Spend the extra ~$100.00 for lumber now and do it yourself.:)
 

timm

AzB Silver Member
Silver Member
You can reinforce it if you like to take out some of the bounce, but the floor is plenty strong enough to hold the table. That is just like having 6 average sized guys standing in the middle of the floor. Would that worry you?
 

Tbeaux

Angelic Hotdog
Silver Member
You can reinforce it if you like to take out some of the bounce, but the floor is plenty strong enough to hold the table. That is just like having 6 average sized guys standing in the middle of the floor. Would that worry you?

24/7/365/year/year in year out................................YES!
Don't those six guys got somewhere else to call home.:grin:
 

Black-Balled

AzB Silver Member
Silver Member
You can reinforce it if you like to take out some of the bounce, but the floor is plenty strong enough to hold the table. That is just like having 6 average sized guys standing in the middle of the floor. Would that worry you?
24/7/365/year/year in year out................................YES!
Don't those six guys got somewhere else to call home.:grin:
And...depends on if they wanna play pool there or not!
 

cuesmith

BEEN THERE, DONE THAT!
Silver Member
24/7/365/year/year in year out................................YES!
Don't those six guys got somewhere else to call home.:grin:

I'm sure my king size water bed weighs more than my 9' Diamond. The water bed has been in place for over 15 years on the same type floor construction you're describing and has never caused a problem. I also discussed this with my buddy who like myself owned a pool table service company. In our combined years of experience approaching 40 years, neither of us has ever heard of anyone's floor giving out or any of the 2X10's breaking. That's not to say that there might not be a certain amount of settling which could require re-leveling after a month or so, but the floor should hold the weight without any problems.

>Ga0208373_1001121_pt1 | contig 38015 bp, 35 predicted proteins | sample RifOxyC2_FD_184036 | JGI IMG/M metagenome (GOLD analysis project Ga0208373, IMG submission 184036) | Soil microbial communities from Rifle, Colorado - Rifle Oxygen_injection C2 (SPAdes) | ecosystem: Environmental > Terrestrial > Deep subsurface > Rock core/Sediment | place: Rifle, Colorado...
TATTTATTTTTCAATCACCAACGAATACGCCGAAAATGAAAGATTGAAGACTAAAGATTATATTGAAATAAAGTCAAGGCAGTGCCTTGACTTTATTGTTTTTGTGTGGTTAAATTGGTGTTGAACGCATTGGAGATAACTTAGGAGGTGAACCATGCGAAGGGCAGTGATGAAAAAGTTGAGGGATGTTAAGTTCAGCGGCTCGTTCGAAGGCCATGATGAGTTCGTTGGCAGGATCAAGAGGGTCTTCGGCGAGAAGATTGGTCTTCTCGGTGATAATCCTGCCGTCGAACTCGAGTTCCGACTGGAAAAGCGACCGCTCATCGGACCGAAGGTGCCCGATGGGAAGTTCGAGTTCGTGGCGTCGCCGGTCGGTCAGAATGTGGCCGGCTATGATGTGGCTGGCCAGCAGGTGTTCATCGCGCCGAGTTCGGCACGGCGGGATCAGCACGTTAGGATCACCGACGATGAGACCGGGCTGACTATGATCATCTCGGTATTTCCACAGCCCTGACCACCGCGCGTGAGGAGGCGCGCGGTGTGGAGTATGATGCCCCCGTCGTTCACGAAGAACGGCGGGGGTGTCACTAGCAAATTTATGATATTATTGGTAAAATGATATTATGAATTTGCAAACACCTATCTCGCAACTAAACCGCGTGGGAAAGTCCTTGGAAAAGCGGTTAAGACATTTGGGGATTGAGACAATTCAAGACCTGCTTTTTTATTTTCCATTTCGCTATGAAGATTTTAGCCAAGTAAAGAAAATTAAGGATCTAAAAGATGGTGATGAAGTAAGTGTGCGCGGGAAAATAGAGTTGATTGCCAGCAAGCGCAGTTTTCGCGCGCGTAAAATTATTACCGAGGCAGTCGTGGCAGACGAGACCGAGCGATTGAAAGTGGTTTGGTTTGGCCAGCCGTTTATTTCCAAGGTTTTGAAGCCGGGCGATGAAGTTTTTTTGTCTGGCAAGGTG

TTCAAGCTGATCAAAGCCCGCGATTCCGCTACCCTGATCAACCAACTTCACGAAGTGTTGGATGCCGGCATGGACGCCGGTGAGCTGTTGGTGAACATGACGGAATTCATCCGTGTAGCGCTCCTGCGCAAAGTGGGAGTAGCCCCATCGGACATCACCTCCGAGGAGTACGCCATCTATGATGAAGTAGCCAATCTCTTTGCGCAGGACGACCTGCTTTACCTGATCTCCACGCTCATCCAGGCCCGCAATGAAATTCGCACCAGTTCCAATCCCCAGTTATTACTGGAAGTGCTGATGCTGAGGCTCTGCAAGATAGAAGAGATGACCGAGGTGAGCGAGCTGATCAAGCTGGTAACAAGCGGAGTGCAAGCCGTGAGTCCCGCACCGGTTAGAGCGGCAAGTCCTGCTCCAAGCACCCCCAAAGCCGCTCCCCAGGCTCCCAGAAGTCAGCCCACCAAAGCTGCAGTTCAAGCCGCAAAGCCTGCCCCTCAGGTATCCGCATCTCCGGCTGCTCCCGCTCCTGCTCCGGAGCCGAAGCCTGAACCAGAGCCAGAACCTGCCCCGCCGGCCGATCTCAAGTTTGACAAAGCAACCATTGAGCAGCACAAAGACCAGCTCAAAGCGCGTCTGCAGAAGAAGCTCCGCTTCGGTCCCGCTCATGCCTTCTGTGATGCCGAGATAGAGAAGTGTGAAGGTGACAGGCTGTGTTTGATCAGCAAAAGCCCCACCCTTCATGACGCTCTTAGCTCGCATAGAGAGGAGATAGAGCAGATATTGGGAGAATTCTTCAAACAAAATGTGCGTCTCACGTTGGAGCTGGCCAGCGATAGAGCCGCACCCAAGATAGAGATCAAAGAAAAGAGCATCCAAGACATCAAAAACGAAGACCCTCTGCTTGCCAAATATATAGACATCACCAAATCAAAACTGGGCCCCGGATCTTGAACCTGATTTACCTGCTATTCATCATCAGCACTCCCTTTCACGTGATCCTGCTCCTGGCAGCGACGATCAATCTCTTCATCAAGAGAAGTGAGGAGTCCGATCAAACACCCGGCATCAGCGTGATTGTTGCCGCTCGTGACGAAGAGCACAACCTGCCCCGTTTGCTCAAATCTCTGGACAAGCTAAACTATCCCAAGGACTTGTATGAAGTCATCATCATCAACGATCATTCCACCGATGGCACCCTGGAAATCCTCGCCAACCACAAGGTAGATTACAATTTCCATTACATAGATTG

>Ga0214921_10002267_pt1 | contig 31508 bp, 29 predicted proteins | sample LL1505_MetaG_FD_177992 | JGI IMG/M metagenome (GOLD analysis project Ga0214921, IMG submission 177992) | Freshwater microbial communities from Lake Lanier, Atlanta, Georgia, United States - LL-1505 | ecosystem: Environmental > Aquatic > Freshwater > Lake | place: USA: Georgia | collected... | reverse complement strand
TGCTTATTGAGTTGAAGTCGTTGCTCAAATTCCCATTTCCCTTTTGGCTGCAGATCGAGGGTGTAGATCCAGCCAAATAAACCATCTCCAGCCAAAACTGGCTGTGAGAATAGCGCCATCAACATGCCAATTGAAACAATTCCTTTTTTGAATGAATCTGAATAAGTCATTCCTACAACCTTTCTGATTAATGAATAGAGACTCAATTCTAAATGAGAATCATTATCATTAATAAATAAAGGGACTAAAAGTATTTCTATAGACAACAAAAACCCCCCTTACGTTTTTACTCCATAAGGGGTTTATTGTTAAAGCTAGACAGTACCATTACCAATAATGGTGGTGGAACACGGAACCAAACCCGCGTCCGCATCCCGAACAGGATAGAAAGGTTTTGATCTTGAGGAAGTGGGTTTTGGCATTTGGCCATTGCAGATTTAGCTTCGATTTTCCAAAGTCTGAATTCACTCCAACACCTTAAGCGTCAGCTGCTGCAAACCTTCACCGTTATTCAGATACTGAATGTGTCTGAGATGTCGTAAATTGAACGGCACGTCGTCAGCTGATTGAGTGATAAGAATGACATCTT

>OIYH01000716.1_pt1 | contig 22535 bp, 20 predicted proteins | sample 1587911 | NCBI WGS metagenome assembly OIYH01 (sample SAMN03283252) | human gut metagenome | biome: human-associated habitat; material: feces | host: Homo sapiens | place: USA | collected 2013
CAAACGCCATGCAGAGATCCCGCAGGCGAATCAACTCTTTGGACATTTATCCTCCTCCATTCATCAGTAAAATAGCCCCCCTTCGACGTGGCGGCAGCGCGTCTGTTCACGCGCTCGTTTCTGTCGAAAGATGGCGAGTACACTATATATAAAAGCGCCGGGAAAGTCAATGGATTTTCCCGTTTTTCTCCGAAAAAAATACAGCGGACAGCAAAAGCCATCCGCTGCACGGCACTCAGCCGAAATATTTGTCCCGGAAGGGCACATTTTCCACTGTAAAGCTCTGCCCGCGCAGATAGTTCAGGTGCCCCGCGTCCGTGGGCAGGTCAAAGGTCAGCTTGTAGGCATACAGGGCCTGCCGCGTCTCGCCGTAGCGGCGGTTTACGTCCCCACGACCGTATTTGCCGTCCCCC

Ant812

AzB Silver Member
Silver Member
I'm sure my king size water bed weighs more than my 9' Diamond. The water bed has been in place for over 15 years on the same type floor construction you're describing and has never caused a problem. I also discussed this with my buddy who like myself owned a pool table service company. In our combined years of experience approaching 40 years, neither of us has ever heard of anyone's floor giving out or any of the 2X10's breaking. That's not to say that there might not be a certain amount of settling which could require re-leveling after a month or so, but the floor should hold the weight without any problems.

yes, i totally agree, im not worried about it giving out, just concerned about it sagging in the center. i been doing some research on the internet, and the floor would be rated at 40 lbs per square foot. a pool table is more than that considering the base is smaller than the top. without measuring, im guessing the base is approximately 3 x 6 which would be 18 square feet. divide that into 1100 lbs and its about 60 lbs per square. the inspector did say it would take a long time, but if i can easily prevent it, it would probably all be for the better.
 

s'portplayer

Midnight Rambler
Silver Member
I would rather be safe that sorry.

Go ahead a spend a lil dough now and ensure there won't be any sagging problems down the road.

I know it would aggravate me to no end, if I had to re-level a table on a regular basis.
 

Mikjary

Droppin' a Fauci
Silver Member